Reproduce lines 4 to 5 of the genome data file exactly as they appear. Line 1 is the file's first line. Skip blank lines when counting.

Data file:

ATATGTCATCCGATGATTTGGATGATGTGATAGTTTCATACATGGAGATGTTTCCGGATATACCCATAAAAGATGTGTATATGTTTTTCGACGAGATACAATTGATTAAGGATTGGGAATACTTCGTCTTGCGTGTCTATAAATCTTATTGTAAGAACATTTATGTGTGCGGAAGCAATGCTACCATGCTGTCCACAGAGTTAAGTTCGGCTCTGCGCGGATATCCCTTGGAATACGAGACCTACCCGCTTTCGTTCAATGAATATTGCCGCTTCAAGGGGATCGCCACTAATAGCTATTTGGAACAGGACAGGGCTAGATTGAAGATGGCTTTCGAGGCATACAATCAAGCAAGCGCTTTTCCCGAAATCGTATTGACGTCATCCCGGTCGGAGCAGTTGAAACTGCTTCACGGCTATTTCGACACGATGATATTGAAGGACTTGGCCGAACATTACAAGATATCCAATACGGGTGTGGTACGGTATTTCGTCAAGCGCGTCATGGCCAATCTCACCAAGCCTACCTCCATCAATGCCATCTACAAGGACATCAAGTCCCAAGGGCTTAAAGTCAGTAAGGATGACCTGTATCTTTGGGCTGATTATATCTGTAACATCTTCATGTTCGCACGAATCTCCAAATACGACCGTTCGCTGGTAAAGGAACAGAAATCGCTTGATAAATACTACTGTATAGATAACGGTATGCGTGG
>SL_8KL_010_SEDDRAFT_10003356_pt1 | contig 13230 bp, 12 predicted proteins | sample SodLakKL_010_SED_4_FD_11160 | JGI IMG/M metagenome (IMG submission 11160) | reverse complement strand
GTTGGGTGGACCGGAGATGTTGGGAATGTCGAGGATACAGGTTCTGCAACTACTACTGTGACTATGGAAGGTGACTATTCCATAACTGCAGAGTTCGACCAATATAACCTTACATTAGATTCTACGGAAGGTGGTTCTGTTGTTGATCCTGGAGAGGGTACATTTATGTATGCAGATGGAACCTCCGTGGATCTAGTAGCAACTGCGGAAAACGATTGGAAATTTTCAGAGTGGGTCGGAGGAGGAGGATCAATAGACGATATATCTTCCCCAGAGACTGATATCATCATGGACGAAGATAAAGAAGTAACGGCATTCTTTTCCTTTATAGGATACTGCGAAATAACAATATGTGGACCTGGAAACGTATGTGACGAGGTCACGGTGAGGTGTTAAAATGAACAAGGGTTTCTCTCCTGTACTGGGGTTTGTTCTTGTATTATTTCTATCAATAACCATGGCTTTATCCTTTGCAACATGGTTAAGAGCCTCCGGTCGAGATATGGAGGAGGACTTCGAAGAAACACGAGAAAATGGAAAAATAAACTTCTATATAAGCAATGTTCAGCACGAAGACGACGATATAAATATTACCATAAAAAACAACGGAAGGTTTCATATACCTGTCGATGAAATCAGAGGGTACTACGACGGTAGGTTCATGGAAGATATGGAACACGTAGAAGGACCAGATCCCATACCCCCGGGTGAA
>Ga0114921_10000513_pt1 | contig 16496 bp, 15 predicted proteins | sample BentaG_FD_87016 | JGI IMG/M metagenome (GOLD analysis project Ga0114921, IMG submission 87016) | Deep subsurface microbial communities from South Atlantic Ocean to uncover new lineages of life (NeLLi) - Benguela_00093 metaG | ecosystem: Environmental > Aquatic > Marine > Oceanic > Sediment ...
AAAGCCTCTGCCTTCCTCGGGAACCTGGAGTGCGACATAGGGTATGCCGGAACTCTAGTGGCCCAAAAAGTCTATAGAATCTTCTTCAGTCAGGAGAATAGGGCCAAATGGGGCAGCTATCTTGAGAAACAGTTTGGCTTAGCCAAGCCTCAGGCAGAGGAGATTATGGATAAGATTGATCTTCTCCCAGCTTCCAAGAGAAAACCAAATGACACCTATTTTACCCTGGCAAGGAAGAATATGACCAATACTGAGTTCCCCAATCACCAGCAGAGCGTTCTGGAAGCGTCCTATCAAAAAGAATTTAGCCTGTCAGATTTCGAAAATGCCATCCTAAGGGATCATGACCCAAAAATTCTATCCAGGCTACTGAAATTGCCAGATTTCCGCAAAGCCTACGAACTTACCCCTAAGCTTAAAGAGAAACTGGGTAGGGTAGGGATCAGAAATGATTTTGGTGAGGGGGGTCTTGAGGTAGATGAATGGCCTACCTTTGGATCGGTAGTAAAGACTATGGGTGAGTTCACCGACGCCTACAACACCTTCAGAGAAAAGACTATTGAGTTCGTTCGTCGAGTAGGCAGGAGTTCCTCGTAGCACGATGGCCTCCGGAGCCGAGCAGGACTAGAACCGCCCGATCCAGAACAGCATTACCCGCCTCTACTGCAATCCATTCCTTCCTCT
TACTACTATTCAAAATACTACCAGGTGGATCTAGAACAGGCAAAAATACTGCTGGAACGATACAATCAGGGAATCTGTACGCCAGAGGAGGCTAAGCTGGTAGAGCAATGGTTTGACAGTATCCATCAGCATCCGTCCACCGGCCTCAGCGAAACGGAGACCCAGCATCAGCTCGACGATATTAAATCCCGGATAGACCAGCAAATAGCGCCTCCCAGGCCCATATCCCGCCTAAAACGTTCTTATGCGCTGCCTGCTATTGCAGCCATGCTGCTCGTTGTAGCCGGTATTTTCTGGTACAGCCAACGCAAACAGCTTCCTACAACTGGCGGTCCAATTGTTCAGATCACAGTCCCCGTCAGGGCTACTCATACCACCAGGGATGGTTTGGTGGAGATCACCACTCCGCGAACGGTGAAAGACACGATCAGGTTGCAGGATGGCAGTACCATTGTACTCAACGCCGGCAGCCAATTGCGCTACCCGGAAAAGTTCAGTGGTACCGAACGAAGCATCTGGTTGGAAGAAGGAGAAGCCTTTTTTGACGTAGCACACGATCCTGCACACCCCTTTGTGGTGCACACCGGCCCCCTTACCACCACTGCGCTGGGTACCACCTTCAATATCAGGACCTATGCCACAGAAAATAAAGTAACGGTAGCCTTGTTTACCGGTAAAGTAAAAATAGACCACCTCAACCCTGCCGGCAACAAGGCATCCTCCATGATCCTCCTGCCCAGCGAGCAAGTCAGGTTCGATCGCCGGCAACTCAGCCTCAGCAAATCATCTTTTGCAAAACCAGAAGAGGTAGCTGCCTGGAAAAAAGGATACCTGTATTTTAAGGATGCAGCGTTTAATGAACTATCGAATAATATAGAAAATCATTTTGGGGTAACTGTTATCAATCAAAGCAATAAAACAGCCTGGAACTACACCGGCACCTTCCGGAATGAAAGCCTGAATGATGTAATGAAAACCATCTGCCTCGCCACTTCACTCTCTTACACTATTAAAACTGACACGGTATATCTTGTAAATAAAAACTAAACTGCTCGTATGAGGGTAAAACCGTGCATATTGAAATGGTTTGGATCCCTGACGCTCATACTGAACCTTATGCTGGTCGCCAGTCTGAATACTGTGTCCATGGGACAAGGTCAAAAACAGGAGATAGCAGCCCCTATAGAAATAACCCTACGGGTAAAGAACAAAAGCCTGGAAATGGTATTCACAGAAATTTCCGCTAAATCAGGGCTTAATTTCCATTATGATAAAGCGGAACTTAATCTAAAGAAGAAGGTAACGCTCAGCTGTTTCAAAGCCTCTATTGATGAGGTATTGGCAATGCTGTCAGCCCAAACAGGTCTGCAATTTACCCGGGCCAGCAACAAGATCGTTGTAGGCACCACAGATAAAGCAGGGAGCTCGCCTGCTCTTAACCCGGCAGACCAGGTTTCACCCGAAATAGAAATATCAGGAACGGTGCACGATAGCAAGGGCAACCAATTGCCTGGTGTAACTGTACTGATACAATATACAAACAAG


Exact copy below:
>Ga0114921_10000513_pt1 | contig 16496 bp, 15 predicted proteins | sample BentaG_FD_87016 | JGI IMG/M metagenome (GOLD analysis project Ga0114921, IMG submission 87016) | Deep subsurface microbial communities from South Atlantic Ocean to uncover new lineages of life (NeLLi) - Benguela_00093 metaG | ecosystem: Environmental > Aquatic > Marine > Oceanic > Sediment ...
AAAGCCTCTGCCTTCCTCGGGAACCTGGAGTGCGACATAGGGTATGCCGGAACTCTAGTGGCCCAAAAAGTCTATAGAATCTTCTTCAGTCAGGAGAATAGGGCCAAATGGGGCAGCTATCTTGAGAAACAGTTTGGCTTAGCCAAGCCTCAGGCAGAGGAGATTATGGATAAGATTGATCTTCTCCCAGCTTCCAAGAGAAAACCAAATGACACCTATTTTACCCTGGCAAGGAAGAATATGACCAATACTGAGTTCCCCAATCACCAGCAGAGCGTTCTGGAAGCGTCCTATCAAAAAGAATTTAGCCTGTCAGATTTCGAAAATGCCATCCTAAGGGATCATGACCCAAAAATTCTATCCAGGCTACTGAAATTGCCAGATTTCCGCAAAGCCTACGAACTTACCCCTAAGCTTAAAGAGAAACTGGGTAGGGTAGGGATCAGAAATGATTTTGGTGAGGGGGGTCTTGAGGTAGATGAATGGCCTACCTTTGGATCGGTAGTAAAGACTATGGGTGAGTTCACCGACGCCTACAACACCTTCAGAGAAAAGACTATTGAGTTCGTTCGTCGAGTAGGCAGGAGTTCCTCGTAGCACGATGGCCTCCGGAGCCGAGCAGGACTAGAACCGCCCGATCCAGAACAGCATTACCCGCCTCTACTGCAATCCATTCCTTCCTCT